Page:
The industry has welcomed the Federal Government's decision to scrap its Endorsed Supplier Arrangement (ESA), claiming it opens the door for more suppliers to win public sector business.
The ESA was introduced 12 years ago as a pre-qualification supplier scheme. Organisations needed to be insured for up to seven years, show performance guarantees and prove financial viability. Last month, the Federal Government announced it would drop the scheme in an attempt to cut red tape. AIIA CEO, Sheryle Moon, said a major problem with the ESA was the cost and time it took to meet criteria. This had stopped many smaller organisations competing. "The key issue was providing capability and fiduciary responsibility. This often made it difficult for small enterprises in Australia," she said.
Moon said the AIIA had initially supported the ESA as a way of ensuring a harmonised approach to government business. However, increased sophistication and centralisation of tenders, along with a maturation of the industry, had made it redundant. "It's a very different landscape to 12 years ago when there was more of a concern about an organisation's ability to continue to supply to government," she said. "These [checks] will now happen during the tender process.
"The ESA was like a playing card you needed to be able to play in the game, but you could wind up spending your life on the bench. We expect to see more local companies responding to tenders. It gives them a real opportunity to respond to and a real chance to win the tender."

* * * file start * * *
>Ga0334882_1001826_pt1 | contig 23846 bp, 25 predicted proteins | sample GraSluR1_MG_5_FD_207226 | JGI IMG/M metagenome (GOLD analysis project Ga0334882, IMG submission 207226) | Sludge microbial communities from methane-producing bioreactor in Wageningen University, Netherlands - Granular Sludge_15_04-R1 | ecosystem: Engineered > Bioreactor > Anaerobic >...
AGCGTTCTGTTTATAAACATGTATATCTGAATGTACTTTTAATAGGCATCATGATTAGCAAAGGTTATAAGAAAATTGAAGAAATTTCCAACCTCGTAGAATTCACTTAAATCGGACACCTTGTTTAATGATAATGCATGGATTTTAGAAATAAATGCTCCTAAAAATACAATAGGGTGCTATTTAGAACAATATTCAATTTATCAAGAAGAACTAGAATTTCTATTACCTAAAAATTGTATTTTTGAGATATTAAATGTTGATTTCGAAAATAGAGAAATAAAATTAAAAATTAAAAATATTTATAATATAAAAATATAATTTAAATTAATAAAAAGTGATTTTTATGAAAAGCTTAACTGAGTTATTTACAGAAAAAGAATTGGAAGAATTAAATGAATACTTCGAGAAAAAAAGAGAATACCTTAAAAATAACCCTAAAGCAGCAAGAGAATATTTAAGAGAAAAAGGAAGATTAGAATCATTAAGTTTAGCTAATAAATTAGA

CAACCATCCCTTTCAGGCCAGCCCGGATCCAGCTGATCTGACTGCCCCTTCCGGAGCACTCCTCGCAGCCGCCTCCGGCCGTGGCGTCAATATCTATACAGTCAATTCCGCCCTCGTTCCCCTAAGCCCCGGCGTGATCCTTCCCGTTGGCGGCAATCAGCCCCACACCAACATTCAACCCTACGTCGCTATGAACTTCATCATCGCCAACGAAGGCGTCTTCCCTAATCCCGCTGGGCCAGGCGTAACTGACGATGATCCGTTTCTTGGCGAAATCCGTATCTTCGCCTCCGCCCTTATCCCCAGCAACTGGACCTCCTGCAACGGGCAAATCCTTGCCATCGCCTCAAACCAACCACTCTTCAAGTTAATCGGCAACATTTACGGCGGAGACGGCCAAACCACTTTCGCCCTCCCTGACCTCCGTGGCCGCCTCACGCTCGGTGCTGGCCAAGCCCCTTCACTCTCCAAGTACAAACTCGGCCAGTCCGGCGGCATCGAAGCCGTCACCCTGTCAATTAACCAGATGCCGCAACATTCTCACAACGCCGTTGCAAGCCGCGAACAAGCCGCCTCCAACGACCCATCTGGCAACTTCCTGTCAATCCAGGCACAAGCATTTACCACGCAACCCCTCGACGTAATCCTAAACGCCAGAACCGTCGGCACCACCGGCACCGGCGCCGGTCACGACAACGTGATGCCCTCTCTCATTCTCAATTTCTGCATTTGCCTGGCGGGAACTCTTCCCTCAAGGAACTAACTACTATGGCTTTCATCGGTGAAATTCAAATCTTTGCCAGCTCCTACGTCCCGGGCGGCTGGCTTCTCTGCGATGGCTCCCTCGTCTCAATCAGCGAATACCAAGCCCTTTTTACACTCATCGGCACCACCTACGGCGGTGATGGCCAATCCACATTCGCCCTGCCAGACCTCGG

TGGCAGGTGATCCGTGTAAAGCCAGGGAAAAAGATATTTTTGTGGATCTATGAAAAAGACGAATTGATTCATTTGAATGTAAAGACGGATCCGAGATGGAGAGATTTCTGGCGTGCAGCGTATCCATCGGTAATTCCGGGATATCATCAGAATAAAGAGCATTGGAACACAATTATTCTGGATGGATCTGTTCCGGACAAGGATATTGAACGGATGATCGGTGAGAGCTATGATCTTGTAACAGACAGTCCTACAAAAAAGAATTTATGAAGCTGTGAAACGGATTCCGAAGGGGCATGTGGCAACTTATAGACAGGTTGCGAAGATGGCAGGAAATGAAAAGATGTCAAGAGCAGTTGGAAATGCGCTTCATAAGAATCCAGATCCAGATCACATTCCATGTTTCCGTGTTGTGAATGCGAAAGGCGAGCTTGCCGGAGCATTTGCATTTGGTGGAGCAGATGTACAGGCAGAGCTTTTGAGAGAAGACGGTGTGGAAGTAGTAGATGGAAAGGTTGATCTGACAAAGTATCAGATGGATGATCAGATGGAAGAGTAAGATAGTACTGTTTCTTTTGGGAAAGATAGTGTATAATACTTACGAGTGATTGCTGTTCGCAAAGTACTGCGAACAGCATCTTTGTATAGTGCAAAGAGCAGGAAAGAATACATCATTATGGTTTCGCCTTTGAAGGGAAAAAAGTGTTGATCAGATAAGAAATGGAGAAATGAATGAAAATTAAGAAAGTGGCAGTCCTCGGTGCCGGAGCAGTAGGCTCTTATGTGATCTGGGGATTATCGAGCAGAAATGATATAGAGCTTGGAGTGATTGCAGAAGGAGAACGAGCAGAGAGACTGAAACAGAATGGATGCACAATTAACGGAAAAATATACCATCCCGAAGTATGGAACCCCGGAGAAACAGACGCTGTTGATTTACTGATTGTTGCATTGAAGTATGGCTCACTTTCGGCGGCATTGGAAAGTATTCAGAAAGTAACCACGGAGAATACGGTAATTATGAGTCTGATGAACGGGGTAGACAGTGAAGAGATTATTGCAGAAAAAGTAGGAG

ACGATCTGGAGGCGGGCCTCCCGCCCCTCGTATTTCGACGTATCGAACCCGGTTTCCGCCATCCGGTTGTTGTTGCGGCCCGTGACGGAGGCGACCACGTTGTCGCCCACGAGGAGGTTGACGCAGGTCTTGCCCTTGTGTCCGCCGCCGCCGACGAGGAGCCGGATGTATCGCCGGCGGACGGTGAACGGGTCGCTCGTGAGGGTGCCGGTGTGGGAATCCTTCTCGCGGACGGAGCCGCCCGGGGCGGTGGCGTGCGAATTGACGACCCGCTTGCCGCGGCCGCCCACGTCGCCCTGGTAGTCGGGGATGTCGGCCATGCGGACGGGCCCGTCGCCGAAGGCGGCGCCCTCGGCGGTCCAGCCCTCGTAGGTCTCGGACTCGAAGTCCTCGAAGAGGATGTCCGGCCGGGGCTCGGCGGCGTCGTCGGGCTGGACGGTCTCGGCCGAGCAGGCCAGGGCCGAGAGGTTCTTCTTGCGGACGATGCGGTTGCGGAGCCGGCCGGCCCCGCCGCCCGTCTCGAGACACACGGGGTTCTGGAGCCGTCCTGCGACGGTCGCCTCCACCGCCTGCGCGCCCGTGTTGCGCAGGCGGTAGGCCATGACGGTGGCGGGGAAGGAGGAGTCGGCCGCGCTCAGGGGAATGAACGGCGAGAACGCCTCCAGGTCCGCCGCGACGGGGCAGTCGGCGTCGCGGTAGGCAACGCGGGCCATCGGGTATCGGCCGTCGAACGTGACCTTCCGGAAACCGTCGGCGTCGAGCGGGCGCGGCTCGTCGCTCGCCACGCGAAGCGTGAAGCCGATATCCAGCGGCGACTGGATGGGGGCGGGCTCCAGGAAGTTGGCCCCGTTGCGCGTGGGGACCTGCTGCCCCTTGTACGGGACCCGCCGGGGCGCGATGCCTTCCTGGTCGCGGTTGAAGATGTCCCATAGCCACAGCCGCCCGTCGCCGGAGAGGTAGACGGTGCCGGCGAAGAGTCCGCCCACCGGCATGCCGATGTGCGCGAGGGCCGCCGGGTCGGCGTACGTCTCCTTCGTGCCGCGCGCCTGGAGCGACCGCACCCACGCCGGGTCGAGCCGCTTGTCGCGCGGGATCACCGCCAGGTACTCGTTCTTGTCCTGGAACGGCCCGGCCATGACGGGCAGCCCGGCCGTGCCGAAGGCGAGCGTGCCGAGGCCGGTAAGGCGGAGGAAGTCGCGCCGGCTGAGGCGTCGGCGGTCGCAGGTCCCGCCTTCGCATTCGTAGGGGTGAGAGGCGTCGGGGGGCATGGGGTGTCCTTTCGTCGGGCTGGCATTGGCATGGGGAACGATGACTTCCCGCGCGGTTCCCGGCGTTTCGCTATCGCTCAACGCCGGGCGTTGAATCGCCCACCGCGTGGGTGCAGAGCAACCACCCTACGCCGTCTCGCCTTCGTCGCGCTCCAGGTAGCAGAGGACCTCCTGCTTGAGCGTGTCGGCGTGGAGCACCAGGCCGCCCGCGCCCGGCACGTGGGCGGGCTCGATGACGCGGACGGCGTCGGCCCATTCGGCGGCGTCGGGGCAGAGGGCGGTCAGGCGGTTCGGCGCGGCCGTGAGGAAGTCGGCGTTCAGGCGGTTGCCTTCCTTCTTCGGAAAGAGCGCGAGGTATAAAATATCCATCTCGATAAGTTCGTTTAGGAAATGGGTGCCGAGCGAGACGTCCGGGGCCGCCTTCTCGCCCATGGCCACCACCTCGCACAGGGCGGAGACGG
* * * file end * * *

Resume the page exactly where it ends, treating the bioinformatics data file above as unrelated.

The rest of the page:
Moon said AIIA's one concern with the new model was the absence of standards.
"We don't want to see a return to a proliferation of requests when suppliers respond to a tender," she said. "Financial statements are a good example. We don't want that to become onerous for suppliers."
The ESA is being superseded by a voluntary ICT multi-use list, based on broader technology categories. Companies will provide an overall description of their business and statement of financial viability. However, current ESA suppliers can continue to use their accreditation logo until next September.
Networking integrator, Accucom, has not previously focused on Federal Government. Sales manager, Anthony Sarkis, gave the government's decision to drop the ESA a big thumbs up. "It's certainly something we will look at now - we might even target that market," he said.
Dimension Data corporate communications manager, Martin Aungle, was concerned about the level of information that would be available to agencies. DiData is an ESA supplier. "The danger is that the government won't have the pre-qualified information that it had under the old system," he said.
"Whether this means an increase in their workload or not remains to be seen." NetOptions is also ESA accredited. Managing director, Richard McAlary, didn't expect to see much of a change in its dealings with Federal Government.
"This will make it easier for smaller players to participate in the first place," he said. "Even for some of the larger organisations, the insurance requirements were daunting."